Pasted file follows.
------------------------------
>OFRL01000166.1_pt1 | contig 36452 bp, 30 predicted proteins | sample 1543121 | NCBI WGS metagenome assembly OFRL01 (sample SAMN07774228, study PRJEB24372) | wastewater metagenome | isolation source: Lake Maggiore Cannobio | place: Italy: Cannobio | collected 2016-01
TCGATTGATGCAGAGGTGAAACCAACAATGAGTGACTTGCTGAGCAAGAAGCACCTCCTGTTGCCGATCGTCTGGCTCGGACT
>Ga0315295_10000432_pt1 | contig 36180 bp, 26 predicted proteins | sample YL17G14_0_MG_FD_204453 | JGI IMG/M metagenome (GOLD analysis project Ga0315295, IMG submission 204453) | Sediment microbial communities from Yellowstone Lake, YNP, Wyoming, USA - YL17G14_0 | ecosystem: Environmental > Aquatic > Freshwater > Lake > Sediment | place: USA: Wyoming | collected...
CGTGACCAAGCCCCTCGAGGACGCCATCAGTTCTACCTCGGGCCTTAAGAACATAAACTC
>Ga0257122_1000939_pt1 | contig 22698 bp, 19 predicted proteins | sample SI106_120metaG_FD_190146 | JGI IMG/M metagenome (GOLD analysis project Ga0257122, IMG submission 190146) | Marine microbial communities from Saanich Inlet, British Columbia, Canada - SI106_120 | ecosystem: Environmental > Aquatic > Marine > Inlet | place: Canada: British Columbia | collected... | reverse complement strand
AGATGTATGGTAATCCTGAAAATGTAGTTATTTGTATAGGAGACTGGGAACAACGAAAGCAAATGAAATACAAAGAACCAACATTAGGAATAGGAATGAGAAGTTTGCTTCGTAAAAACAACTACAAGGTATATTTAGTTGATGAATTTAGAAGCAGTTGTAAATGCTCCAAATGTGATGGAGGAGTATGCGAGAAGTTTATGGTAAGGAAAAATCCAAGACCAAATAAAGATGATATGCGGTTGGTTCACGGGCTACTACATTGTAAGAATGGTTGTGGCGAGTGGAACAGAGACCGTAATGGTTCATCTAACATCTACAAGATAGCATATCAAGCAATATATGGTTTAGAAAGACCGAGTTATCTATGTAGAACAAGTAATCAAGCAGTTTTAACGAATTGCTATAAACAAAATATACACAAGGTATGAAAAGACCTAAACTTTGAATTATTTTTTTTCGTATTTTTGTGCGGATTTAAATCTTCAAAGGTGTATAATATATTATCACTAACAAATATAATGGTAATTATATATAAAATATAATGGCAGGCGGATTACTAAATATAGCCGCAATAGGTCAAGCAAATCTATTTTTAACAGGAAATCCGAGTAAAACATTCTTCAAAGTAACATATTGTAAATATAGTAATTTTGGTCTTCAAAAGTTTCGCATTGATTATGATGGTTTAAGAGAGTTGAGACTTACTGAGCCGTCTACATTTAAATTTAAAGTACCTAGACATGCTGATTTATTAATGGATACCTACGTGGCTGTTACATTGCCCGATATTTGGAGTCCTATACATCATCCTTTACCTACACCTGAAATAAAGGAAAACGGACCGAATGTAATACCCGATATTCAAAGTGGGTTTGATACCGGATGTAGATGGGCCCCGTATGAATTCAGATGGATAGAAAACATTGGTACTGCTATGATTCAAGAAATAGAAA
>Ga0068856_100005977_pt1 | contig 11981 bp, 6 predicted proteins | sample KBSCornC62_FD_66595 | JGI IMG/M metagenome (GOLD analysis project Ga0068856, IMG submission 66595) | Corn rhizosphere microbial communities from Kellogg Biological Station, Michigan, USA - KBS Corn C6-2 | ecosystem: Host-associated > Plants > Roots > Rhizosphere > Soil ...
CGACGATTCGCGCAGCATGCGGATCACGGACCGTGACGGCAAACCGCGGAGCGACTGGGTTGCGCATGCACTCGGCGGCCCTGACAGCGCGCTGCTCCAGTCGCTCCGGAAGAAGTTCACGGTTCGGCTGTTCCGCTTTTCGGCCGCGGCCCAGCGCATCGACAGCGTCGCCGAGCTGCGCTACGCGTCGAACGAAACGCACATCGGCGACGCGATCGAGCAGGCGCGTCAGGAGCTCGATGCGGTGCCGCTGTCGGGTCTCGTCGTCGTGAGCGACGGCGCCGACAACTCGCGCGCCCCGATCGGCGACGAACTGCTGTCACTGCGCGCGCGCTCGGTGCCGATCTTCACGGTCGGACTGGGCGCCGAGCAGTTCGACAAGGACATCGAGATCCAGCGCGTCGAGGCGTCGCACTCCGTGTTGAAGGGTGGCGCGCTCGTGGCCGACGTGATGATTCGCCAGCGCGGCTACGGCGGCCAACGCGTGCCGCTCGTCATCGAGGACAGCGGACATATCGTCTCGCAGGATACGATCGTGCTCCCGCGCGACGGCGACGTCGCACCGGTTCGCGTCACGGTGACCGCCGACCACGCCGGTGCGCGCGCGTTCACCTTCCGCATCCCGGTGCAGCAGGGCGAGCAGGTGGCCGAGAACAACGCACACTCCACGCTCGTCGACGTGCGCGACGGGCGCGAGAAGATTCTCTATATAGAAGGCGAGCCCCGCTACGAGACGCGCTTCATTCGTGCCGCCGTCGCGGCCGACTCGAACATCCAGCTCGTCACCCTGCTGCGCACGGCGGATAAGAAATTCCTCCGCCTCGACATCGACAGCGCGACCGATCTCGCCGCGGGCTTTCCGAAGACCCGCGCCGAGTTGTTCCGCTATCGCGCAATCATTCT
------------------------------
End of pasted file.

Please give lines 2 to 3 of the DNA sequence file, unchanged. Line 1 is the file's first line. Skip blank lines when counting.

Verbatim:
TCGATTGATGCAGAGGTGAAACCAACAATGAGTGACTTGCTGAGCAAGAAGCACCTCCTGTTGCCGATCGTCTGGCTCGGACT
>Ga0315295_10000432_pt1 | contig 36180 bp, 26 predicted proteins | sample YL17G14_0_MG_FD_204453 | JGI IMG/M metagenome (GOLD analysis project Ga0315295, IMG submission 204453) | Sediment microbial communities from Yellowstone Lake, YNP, Wyoming, USA - YL17G14_0 | ecosystem: Environmental > Aquatic > Freshwater > Lake > Sediment | place: USA: Wyoming | collected...